And also, is the Jaya version available online in English?


It is said that Mahabharata, as it was originally written, was much shorter than its current form and was written under the title "Jaya". It is undisputed that the full length of the Mahabharata has accreted over a long period. The Mahabharata itself (1.1.61) distinguishes a core portion of 24,000 verses, the Bharata proper, as opposed to additional "secondary" material, while the Ashvalayana Grhyasutra (3.4.4) makes a similar distinction. According to the Adiparva of the Mahabharata (shlokas 81, 101-102), the text was originally 8,800 verses when it was composed by Krishna Dwaipayana Vyasa and was known as the Jaya ("Victory"), which later became 24,000 verses in the Bharata recited by Vaisampayana, and finally over 90,000 verses in the Mahabharata recited by Ugrasravas.

Below is an excerpt from Wikipedia:

At least three redactions of the text are commonly recognized: Jaya (Victory) with 8,800 verses attributed to Vyāsa, Bhārata with 24,000 verses as recited by Vaiśampāyana, and finally the Mahābhārata as recited by Ugraśrava Sauti with over 100,000 verses.[21][22] However, some scholars, such as John Brockington, argue that Jaya and Bharata refer to the same text, and ascribe the theory of Jaya with 8,800 verses to a misreading of a verse in Ādiparvan (1.1.81).[23] The redaction of this large body of text was carried out after formal principles, emphasizing the numbers 18[24] and 12. The addition of the latest parts may be dated by the absence of the Anuśāsana-parva and the Virāta parva from the "Spitzer manuscript".[25] The oldest surviving Sanskrit text dates to the Kushan Period (200 CE).

This fact of Jaya as the original version of Mahabharata became popular when the popular Indian writer Devadutta Pattanaik wrote a book "Jaya: An Illustrated Retelling of the Mahabharata". However, this book is just a fictional version of the current Mahabharata that recounts various stories from folklore and regional versions of Mahabharata. Hence it must be clarified that Pattanaik's Jaya is not the actual version mentioned in the scripture.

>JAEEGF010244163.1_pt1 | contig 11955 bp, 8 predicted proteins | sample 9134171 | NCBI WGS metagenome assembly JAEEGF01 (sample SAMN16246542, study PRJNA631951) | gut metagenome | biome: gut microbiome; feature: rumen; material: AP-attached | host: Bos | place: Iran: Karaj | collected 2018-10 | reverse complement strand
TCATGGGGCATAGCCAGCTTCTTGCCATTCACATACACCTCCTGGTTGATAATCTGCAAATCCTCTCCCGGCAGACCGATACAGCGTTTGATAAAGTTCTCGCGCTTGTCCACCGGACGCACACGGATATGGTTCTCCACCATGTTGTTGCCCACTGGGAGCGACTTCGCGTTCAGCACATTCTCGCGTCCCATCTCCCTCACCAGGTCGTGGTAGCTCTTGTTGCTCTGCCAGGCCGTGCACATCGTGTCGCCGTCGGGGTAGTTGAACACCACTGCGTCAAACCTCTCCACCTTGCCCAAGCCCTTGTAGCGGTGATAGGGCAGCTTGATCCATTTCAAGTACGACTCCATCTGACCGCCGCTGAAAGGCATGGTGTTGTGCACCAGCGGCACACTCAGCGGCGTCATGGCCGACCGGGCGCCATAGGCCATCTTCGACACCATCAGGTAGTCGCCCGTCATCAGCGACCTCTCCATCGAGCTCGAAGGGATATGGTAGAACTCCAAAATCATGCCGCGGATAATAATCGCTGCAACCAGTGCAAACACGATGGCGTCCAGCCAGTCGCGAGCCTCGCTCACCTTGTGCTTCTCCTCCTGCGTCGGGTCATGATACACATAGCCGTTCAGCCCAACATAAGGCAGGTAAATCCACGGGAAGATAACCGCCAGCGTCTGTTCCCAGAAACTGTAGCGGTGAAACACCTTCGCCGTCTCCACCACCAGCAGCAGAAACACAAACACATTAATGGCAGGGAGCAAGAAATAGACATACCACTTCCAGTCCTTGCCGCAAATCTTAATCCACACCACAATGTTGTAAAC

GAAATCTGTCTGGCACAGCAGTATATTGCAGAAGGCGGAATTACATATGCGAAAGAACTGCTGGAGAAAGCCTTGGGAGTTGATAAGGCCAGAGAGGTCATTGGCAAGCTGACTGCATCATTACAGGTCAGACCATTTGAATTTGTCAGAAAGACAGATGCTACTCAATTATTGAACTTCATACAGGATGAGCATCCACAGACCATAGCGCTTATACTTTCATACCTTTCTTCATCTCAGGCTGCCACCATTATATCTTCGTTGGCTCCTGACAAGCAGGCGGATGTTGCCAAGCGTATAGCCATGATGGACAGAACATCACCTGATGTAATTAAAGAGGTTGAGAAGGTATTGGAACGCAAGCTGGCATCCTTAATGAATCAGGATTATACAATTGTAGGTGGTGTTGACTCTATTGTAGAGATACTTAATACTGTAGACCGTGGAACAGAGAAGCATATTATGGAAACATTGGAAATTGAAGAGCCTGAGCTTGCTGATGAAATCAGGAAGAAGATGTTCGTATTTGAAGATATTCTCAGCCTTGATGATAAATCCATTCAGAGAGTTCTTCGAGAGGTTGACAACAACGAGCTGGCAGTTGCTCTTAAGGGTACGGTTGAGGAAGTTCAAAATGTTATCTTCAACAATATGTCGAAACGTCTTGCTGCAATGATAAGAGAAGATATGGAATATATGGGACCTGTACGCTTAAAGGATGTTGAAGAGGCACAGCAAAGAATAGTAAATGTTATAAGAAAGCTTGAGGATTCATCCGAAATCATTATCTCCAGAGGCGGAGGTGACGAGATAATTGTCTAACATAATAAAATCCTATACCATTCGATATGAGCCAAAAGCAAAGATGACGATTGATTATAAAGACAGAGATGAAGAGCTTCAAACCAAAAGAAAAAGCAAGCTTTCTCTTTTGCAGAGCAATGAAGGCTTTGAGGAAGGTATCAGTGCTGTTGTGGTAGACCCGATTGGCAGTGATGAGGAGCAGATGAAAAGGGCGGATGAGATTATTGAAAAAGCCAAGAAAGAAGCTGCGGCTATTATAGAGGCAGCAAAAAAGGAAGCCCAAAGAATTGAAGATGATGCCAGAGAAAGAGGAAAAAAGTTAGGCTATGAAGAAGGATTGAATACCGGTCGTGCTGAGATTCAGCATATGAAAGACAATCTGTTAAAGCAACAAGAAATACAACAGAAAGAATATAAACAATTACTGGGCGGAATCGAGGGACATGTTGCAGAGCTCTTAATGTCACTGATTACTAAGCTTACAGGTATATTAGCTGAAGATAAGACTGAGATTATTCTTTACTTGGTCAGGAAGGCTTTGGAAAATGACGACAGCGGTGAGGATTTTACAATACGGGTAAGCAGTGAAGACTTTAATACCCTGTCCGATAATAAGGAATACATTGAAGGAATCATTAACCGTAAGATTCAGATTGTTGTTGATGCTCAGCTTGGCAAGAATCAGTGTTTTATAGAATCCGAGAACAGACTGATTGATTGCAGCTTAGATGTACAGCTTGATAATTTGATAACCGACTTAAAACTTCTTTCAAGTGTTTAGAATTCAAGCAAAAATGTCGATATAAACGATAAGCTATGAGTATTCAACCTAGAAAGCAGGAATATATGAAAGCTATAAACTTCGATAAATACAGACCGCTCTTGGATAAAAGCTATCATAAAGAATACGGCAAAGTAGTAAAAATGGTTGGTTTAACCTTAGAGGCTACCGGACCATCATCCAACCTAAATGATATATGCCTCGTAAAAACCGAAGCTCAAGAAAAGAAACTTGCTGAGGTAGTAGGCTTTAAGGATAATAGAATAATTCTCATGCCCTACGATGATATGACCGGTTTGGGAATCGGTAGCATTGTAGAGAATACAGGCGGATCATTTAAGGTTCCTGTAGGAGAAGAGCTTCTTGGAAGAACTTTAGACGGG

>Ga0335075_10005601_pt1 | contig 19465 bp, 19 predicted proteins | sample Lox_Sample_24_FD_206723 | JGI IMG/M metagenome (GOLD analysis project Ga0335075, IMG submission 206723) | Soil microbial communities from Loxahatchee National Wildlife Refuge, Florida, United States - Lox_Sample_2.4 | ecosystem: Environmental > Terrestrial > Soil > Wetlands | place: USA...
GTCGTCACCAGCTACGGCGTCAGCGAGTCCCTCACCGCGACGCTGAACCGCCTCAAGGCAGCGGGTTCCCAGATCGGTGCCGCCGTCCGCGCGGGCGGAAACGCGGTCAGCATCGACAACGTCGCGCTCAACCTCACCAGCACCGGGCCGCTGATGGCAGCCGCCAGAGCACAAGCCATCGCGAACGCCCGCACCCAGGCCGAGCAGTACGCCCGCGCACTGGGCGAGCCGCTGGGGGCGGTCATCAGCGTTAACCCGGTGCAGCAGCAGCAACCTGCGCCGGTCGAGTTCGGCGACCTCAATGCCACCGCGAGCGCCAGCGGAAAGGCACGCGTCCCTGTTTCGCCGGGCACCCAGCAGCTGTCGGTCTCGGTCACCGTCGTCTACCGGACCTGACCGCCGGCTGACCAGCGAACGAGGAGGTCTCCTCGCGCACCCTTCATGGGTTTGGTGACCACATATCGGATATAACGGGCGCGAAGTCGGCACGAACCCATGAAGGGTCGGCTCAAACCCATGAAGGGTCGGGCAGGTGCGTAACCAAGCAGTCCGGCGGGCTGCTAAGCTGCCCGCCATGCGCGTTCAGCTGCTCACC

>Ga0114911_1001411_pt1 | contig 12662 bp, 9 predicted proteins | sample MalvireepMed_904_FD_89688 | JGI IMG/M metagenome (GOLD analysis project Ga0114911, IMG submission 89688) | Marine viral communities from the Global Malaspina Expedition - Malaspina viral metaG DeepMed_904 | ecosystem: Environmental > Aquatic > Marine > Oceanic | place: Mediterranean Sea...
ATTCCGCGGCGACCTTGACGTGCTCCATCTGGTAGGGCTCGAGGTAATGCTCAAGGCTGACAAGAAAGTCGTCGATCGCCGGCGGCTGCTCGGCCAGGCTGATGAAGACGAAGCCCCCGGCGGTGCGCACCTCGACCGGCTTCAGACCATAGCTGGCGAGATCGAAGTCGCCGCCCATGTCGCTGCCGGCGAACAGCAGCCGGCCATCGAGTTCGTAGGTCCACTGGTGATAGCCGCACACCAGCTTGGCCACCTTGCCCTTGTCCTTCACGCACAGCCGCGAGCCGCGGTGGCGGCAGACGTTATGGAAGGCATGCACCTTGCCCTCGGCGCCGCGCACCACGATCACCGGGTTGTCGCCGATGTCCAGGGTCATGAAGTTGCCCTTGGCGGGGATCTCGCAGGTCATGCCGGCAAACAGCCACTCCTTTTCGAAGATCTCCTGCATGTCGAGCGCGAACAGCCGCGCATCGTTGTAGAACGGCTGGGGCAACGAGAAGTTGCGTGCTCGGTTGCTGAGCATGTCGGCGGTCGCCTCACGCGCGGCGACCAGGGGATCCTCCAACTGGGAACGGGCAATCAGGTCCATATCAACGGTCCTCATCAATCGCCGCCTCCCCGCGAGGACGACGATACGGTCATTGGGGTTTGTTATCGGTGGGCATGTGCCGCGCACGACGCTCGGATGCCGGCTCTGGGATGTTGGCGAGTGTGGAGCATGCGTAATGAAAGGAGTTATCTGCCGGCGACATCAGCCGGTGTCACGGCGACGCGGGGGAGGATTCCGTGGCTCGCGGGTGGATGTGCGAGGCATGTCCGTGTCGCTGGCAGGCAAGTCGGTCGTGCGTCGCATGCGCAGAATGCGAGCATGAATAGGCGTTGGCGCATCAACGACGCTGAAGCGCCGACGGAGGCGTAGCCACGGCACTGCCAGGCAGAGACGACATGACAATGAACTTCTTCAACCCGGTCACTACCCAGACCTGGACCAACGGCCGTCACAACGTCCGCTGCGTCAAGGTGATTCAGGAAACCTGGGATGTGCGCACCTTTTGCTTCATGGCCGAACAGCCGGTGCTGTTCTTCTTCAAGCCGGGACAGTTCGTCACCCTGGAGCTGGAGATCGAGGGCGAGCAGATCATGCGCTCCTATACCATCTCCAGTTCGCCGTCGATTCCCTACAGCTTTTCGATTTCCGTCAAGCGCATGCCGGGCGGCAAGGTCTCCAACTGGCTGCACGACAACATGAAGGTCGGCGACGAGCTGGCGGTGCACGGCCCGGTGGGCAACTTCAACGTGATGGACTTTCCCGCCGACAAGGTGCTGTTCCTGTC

The essential difference between Jaya and Mahabharata is summed up here:

Jaya was about spiritual victory, Vijaya was about material victory, Bharata was the story of a clan and Mahabharata included also the wisdom of the land called Bharat-varsha. What began as an auspicious idea, ended up becoming a massive documentation of realities that frightened the common man.

The original Jaya is not known to us, since that book itself underwent multiple expansions and is now known to us as Mahabharata. Before the tradition of writing down scriptures began, just like Vedas even Mahabharata was orally transmitted.

However, vedas are made error-proof by memorizing and chanting the hymns in various combinatorial ways or patha (eg: ghana patha or danda patha). These pathas are painstakingly repeated in a particular sequence (eg: 1-2-2-1-1-2-3-3-2-1 for ghana) where each pada has its unique pattern of svara (pitch). So even a slightest change to the pada, matra or svara in that mantra will disturb the whole of the combinatorial patha. In this way vedas are made fool-proof to careless modifications creeping in due to time.

But unlike vedas, a smriti like Mahabharata is only chanda bound (has specific metre). Hence you can change the internal wordings of the poetry, or even add more verses to it as long as the metre is not disturbed. Hence until the time it was written down Mahabharata was vulnerable to editing by scholars to make its context and meaning seem suitable for their time and culture. In this process the original Jaya might have been lost, and the current version sustained due to written documentation.

  • Good answer. Yes it's very difficult to extract the original Jaya from the expanded Mahabharata. Dec 19 '19 at 7:36

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